In a Class by Itself

Mired in decrepitude and money trouble, will St. Louis prove too tough for its next mayor?

The city's budget must be introduced to the Board of Aldermen by May 1. The budget bill must be passed by June 30, and the fiscal year starts July 1. For the city, there's not much time or money. "Things are going to hit pretty quick," Slay says.

When Siegel points to his city's mayor, Rudy Giuliani, or turnarounds in other cities, police work is often the key. As Slay knows, in St. Louis the mayor only has the power of persuasion over the police because City Hall finances the police but does not oversee them. Despite his campaign promises of "more police on the street," he knows that the current City Hall budget proposed to the Board of Police Commissioners offers no increase in funds. If that happens, it will mean fewer police.

One police commissioner is "very adamant about reducing the number" of police, saying the city could receive adequate protection with fewer police, Slay says. "What I'm interested in is getting more police on the street. I don't know how we accomplish that with these budget cuts but that's something I want to look at. One of the things I've noticed, there's been a little bit of a glitch, an upswing in violent crime in the city, and I want to make sure we don't start reducing police."

Francis Slay
Francis Slay

In a departure from the image of his predecessor, Slay says that on day one as mayor, he wants to set a tone of "energy" at City Hall, of being "engaged" and being out in all parts of the community. Saturdays will be workdays, he says, "and I don't mean running around the city cutting ribbons all weekend," Slay says. "I mean being in City Hall on Saturday with staff people talking about getting city business done."

Siegel points to Martin O'Malley of Baltimore as an example of a new mayor who's been effective. Baltimore -- which, like St. Louis, is constricted because it's a city and a county -- has seen slight increases in employment. Other cities losing population, such as New Orleans, are trying to attract twentysomethings and empty-nesters. Siegel says that because those two groups have a "higher tolerance for crime and poor services," they might fare better in the city.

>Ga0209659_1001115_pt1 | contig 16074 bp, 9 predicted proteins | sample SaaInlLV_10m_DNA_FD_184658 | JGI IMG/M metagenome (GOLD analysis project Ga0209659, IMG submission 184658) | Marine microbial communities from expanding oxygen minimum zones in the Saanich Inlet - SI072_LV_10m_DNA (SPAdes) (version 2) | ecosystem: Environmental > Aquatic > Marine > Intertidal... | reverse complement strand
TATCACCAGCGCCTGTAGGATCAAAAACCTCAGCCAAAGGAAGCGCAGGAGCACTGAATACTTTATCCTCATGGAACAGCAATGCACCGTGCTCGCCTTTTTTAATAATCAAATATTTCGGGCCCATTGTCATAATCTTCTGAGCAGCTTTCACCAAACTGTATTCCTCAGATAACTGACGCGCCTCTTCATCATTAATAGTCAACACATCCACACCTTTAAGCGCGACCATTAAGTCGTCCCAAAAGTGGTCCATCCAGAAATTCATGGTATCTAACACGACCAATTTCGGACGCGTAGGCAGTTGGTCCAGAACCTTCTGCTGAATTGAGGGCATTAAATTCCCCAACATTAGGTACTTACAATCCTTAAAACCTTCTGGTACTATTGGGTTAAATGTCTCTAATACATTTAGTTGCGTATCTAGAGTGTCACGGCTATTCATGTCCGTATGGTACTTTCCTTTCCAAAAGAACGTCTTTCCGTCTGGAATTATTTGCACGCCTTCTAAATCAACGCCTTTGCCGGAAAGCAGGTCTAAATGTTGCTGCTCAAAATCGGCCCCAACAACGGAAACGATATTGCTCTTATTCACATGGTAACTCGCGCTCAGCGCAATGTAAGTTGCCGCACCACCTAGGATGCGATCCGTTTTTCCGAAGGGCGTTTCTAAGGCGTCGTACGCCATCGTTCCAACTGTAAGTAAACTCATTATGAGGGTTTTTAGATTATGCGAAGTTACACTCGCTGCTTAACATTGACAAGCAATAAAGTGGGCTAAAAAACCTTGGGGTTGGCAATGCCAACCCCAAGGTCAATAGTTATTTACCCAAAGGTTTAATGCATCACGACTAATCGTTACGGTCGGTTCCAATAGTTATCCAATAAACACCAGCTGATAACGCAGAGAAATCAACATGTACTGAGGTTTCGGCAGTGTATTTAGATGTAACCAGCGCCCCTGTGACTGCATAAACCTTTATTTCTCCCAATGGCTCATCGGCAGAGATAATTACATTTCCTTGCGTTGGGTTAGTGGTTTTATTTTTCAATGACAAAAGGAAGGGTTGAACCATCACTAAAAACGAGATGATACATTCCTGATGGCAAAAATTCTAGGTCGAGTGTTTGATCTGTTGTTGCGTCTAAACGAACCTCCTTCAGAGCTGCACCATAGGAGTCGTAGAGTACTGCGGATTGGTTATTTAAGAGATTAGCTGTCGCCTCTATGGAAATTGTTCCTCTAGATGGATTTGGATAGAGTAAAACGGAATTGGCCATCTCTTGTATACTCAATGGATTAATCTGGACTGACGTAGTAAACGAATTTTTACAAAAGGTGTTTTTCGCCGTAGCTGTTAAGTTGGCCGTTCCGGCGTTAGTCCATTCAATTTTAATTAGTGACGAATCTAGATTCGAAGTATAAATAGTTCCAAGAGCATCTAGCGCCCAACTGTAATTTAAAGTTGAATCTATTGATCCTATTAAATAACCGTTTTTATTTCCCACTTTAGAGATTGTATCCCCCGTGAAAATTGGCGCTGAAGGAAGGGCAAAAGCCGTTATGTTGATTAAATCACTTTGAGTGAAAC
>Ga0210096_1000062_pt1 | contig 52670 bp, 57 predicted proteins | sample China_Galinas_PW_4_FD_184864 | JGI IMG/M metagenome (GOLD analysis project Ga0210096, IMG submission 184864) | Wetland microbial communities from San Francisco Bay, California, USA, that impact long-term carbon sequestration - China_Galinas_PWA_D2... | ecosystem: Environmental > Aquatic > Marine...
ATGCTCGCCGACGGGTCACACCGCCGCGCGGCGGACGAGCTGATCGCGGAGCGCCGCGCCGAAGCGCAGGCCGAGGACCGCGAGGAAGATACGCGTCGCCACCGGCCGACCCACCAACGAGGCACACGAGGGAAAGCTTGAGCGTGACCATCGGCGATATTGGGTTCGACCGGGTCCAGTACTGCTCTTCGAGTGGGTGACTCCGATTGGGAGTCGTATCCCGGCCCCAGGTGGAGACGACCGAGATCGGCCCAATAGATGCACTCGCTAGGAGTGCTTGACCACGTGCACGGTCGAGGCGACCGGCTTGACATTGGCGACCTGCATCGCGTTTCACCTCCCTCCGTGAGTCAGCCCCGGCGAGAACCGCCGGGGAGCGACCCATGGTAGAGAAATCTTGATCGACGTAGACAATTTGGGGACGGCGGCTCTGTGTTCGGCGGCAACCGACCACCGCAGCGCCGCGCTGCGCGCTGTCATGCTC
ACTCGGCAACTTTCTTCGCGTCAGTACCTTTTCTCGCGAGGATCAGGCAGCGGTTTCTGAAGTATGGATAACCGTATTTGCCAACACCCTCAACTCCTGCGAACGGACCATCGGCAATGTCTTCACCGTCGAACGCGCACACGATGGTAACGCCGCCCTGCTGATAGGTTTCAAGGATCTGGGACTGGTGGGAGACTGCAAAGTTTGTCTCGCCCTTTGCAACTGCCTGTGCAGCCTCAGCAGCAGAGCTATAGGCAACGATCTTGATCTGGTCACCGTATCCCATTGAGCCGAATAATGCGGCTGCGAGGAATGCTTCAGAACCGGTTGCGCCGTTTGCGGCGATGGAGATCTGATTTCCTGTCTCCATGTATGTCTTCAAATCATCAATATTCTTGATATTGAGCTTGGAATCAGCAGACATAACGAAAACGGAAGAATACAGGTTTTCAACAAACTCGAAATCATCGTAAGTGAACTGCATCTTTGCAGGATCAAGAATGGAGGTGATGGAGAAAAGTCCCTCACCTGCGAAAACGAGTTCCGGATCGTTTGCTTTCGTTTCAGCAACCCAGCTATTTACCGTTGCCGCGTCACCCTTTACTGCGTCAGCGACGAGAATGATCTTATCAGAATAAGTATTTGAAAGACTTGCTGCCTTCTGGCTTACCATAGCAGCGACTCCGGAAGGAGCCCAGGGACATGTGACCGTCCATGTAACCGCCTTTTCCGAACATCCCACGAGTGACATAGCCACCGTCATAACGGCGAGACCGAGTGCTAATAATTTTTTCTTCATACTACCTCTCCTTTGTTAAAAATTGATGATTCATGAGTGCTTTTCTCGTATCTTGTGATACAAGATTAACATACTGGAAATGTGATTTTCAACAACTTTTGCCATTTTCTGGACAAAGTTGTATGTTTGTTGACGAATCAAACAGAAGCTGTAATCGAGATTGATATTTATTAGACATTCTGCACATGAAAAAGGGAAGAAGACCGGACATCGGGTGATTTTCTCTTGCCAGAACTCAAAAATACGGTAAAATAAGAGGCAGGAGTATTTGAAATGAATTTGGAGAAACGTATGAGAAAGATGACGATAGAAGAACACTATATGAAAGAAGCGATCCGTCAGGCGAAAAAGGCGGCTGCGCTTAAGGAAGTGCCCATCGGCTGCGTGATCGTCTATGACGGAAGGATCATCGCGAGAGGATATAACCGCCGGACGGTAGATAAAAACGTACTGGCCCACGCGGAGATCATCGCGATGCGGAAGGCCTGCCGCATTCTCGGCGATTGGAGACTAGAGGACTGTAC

Back in 1993, Siegel worked with Giuliani, but it didn't last. "Giuliani is a godawful asshole. He's not a nice human being," Siegel says. "He's also been a great mayor. He brought the city back from near death." That may be true, but does an abrasive, edgy persona go hand in hand with being an effective big-city mayor? "I think they do," Siegel says. "I think they're integrally related."

If that's the case, the Mound City could be in trouble with a mayor whose demeanor is more altar boy than asshole, but maybe that one-dimensional image is misleading. At least one Bosley campaign mailer described Slay as a "Roman Catholic, anti-abortion South Side attorney from an old-school, politically connected family." That conservative stereotype runs counter to a speech Slay gave to the fifth annual Pride St. Louis Open House on Feb. 3, when he told the supporters and organizers of the annual gay and lesbian PrideFest, "I grew up in South St. Louis with 11 brothers and sisters -- three of whom were gay." He then introduced his sister Monietta and his brother Ray to the crowd gathered at the Saturday-night event at City Hall, describing his siblings as "some of my family members who are also part of your family."

The cynical may have dismissed that act as a ploy for votes, but it's also a sign that just because Slay was an altar boy and a soccer player doesn't mean that every papist is a product of a Catholic cookie-cutter that churns out social bigots whose world is confined to fish fries and bingo and school picnics.

Slay says he made a public statement to show that "everybody has a stake in this government and the government needs people, dedicated people, whoever they may be and whatever their situation may be, whatever their gender, sexual orientation, race, ethnic background, income level, age, whatever it is."

In other words, whether Slay is Clark Kent or Superman or someone in between, he's going to need all the help he can get.

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